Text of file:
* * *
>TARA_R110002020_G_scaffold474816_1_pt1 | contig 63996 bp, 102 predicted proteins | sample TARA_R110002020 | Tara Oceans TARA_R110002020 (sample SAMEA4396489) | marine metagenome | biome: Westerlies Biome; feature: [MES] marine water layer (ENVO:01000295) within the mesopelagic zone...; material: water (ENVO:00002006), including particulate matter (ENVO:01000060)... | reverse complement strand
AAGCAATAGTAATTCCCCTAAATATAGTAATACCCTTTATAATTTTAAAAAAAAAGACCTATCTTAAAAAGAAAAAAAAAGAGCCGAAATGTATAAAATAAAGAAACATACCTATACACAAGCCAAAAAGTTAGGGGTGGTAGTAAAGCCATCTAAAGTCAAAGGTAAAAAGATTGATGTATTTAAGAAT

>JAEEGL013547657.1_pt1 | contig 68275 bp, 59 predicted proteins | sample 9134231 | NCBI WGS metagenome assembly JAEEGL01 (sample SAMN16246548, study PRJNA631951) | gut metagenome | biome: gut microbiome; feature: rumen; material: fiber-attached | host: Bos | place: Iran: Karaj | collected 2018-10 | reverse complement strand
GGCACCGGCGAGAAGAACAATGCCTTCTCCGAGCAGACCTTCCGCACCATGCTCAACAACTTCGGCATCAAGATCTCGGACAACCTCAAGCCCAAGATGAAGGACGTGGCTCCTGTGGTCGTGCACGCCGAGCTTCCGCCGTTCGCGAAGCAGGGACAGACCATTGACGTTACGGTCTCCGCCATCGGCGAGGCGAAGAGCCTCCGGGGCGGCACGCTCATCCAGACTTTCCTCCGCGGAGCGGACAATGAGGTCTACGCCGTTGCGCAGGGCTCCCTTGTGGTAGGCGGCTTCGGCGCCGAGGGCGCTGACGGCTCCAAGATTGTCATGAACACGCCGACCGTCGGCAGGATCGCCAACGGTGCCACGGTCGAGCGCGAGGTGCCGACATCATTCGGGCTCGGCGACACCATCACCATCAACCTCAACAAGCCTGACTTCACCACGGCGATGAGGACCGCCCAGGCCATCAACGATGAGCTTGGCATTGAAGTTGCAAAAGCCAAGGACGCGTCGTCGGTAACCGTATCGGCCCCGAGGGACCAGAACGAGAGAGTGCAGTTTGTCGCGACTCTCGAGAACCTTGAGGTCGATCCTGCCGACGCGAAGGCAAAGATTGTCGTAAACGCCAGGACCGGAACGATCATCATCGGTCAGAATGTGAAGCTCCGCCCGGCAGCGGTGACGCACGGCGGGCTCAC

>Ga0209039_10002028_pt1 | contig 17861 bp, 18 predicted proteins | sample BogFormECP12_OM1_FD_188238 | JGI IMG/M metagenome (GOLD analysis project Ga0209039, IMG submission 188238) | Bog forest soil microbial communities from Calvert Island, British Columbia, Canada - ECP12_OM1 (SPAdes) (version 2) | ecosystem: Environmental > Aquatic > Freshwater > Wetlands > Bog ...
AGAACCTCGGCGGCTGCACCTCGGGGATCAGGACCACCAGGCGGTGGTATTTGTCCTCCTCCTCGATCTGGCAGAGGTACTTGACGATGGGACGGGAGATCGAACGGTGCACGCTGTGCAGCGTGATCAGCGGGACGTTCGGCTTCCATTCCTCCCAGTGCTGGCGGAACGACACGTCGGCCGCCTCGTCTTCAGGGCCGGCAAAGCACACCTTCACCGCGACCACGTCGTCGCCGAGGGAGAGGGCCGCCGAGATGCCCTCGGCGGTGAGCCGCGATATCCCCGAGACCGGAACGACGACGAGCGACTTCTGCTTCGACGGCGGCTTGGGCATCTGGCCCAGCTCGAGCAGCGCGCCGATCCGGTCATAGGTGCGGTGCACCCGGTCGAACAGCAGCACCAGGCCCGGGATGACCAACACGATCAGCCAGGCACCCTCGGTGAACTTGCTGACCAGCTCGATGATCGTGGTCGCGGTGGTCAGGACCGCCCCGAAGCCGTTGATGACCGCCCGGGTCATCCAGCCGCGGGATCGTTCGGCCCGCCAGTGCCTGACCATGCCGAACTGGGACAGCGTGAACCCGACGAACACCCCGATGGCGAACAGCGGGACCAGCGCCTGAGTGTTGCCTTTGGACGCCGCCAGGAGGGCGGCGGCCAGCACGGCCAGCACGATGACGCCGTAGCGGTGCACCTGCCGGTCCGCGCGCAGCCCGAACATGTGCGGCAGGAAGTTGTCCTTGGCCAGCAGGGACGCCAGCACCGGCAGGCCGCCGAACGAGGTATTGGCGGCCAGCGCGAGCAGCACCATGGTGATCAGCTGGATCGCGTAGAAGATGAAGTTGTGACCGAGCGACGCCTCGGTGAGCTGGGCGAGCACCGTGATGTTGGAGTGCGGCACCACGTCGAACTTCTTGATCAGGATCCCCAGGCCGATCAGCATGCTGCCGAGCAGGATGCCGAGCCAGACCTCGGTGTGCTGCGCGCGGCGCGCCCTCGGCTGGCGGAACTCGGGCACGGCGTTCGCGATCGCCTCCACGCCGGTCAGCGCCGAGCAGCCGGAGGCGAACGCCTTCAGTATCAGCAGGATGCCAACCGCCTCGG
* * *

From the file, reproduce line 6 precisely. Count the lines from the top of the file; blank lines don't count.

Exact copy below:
AGAACCTCGGCGGCTGCACCTCGGGGATCAGGACCACCAGGCGGTGGTATTTGTCCTCCTCCTCGATCTGGCAGAGGTACTTGACGATGGGACGGGAGATCGAACGGTGCACGCTGTGCAGCGTGATCAGCGGGACGTTCGGCTTCCATTCCTCCCAGTGCTGGCGGAACGACACGTCGGCCGCCTCGTCTTCAGGGCCGGCAAAGCACACCTTCACCGCGACCACGTCGTCGCCGAGGGAGAGGGCCGCCGAGATGCCCTCGGCGGTGAGCCGCGATATCCCCGAGACCGGAACGACGACGAGCGACTTCTGCTTCGACGGCGGCTTGGGCATCTGGCCCAGCTCGAGCAGCGCGCCGATCCGGTCATAGGTGCGGTGCACCCGGTCGAACAGCAGCACCAGGCCCGGGATGACCAACACGATCAGCCAGGCACCCTCGGTGAACTTGCTGACCAGCTCGATGATCGTGGTCGCGGTGGTCAGGACCGCCCCGAAGCCGTTGATGACCGCCCGGGTCATCCAGCCGCGGGATCGTTCGGCCCGCCAGTGCCTGACCATGCCGAACTGGGACAGCGTGAACCCGACGAACACCCCGATGGCGAACAGCGGGACCAGCGCCTGAGTGTTGCCTTTGGACGCCGCCAGGAGGGCGGCGGCCAGCACGGCCAGCACGATGACGCCGTAGCGGTGCACCTGCCGGTCCGCGCGCAGCCCGAACATGTGCGGCAGGAAGTTGTCCTTGGCCAGCAGGGACGCCAGCACCGGCAGGCCGCCGAACGAGGTATTGGCGGCCAGCGCGAGCAGCACCATGGTGATCAGCTGGATCGCGTAGAAGATGAAGTTGTGACCGAGCGACGCCTCGGTGAGCTGGGCGAGCACCGTGATGTTGGAGTGCGGCACCACGTCGAACTTCTTGATCAGGATCCCCAGGCCGATCAGCATGCTGCCGAGCAGGATGCCGAGCCAGACCTCGGTGTGCTGCGCGCGGCGCGCCCTCGGCTGGCGGAACTCGGGCACGGCGTTCGCGATCGCCTCCACGCCGGTCAGCGCCGAGCAGCCGGAGGCGAACGCCTTCAGTATCAGCAGGATGCCAACCGCCTCGG